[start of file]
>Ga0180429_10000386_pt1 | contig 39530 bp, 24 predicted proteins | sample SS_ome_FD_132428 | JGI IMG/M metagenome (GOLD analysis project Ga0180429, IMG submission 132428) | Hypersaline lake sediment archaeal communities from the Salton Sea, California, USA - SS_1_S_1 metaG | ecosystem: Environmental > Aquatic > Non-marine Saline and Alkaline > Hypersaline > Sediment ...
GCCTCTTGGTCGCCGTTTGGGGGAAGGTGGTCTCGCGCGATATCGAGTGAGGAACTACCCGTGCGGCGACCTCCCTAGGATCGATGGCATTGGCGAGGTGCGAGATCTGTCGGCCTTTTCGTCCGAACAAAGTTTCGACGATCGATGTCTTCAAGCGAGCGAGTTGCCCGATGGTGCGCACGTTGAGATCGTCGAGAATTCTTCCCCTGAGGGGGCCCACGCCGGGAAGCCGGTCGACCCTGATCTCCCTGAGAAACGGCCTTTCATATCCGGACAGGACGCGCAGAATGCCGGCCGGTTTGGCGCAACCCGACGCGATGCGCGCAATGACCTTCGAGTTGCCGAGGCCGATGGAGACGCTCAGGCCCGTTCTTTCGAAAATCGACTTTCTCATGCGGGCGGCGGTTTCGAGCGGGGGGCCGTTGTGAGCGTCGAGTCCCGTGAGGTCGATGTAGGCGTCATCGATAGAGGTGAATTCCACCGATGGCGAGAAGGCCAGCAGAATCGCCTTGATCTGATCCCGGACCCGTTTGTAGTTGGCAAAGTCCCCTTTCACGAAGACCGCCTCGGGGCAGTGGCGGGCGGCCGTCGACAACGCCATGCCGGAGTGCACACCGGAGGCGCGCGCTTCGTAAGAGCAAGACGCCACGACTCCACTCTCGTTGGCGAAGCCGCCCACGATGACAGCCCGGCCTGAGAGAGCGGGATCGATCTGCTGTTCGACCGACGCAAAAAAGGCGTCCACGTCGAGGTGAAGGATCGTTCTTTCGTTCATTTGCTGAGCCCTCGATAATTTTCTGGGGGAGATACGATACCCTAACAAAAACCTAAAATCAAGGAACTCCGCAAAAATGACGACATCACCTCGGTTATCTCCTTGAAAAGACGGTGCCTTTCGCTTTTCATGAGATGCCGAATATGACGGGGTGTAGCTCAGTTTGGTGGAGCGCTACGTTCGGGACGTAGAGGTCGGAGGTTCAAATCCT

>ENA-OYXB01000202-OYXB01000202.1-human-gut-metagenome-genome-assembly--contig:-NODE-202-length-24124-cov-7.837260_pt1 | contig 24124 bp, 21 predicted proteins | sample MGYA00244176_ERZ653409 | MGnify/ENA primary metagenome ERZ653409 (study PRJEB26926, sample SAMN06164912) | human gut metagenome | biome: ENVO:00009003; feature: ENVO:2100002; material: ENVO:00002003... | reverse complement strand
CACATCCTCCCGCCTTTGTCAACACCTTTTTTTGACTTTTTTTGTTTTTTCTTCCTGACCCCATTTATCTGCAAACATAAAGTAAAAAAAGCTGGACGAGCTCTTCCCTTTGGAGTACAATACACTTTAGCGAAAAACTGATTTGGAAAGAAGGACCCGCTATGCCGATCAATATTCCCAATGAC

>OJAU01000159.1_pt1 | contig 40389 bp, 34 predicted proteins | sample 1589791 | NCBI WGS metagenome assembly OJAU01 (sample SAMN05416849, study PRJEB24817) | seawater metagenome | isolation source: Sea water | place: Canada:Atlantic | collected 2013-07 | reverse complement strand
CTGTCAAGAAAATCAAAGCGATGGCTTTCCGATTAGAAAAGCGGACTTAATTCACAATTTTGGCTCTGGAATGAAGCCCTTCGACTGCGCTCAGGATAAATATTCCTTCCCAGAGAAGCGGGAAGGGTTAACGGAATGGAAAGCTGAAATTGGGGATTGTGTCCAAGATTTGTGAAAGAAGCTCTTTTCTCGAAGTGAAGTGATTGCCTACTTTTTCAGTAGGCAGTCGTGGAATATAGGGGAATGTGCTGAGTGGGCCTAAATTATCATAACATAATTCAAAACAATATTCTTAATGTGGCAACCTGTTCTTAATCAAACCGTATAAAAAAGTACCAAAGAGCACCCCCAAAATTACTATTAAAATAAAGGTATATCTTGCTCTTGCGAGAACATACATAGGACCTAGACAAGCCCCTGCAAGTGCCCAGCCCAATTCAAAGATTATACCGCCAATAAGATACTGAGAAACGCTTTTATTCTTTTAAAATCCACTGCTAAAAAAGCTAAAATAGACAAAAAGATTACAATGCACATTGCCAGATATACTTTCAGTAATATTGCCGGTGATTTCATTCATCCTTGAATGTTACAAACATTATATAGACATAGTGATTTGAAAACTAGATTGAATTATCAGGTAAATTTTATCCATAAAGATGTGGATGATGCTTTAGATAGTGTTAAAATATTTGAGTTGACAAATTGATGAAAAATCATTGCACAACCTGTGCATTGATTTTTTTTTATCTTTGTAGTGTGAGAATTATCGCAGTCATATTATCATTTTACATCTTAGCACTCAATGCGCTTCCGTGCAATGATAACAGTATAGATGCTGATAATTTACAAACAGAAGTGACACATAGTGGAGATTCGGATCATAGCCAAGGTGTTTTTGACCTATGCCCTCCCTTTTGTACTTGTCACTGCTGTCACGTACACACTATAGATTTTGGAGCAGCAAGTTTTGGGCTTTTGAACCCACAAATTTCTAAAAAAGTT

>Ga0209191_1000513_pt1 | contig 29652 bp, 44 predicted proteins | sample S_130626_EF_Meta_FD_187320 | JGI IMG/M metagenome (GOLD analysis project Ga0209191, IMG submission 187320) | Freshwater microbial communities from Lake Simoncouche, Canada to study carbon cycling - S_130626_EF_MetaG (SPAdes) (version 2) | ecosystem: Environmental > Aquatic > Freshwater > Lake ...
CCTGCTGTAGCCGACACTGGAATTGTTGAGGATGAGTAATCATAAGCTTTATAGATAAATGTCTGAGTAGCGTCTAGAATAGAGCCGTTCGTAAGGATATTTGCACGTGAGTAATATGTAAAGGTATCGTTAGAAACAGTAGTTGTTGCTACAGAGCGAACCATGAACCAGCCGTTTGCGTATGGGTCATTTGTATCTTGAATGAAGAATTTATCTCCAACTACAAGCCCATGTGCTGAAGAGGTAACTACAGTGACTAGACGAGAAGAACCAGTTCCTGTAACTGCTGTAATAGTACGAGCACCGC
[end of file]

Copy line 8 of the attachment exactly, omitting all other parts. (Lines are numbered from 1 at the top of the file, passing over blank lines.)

CCTGCTGTAGCCGACACTGGAATTGTTGAGGATGAGTAATCATAAGCTTTATAGATAAATGTCTGAGTAGCGTCTAGAATAGAGCCGTTCGTAAGGATATTTGCACGTGAGTAATATGTAAAGGTATCGTTAGAAACAGTAGTTGTTGCTACAGAGCGAACCATGAACCAGCCGTTTGCGTATGGGTCATTTGTATCTTGAATGAAGAATTTATCTCCAACTACAAGCCCATGTGCTGAAGAGGTAACTACAGTGACTAGACGAGAAGAACCAGTTCCTGTAACTGCTGTAATAGTACGAGCACCGC